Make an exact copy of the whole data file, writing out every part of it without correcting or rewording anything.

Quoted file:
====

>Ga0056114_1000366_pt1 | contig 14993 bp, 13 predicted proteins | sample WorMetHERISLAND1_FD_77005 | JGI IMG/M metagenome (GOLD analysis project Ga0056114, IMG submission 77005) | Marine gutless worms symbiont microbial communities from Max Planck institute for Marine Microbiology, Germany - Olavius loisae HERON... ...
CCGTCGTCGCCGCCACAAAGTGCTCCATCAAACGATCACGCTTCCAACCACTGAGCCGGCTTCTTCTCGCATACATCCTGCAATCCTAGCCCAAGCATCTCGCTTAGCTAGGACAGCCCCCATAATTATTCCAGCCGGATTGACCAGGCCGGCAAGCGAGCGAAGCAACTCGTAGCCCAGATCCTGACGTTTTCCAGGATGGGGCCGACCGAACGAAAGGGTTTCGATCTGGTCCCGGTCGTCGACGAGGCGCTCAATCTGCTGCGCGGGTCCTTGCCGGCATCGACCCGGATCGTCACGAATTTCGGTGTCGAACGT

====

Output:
>Ga0056114_1000366_pt1 | contig 14993 bp, 13 predicted proteins | sample WorMetHERISLAND1_FD_77005 | JGI IMG/M metagenome (GOLD analysis project Ga0056114, IMG submission 77005) | Marine gutless worms symbiont microbial communities from Max Planck institute for Marine Microbiology, Germany - Olavius loisae HERON... ...
CCGTCGTCGCCGCCACAAAGTGCTCCATCAAACGATCACGCTTCCAACCACTGAGCCGGCTTCTTCTCGCATACATCCTGCAATCCTAGCCCAAGCATCTCGCTTAGCTAGGACAGCCCCCATAATTATTCCAGCCGGATTGACCAGGCCGGCAAGCGAGCGAAGCAACTCGTAGCCCAGATCCTGACGTTTTCCAGGATGGGGCCGACCGAACGAAAGGGTTTCGATCTGGTCCCGGTCGTCGACGAGGCGCTCAATCTGCTGCGCGGGTCCTTGCCGGCATCGACCCGGATCGTCACGAATTTCGGTGTCGAACGT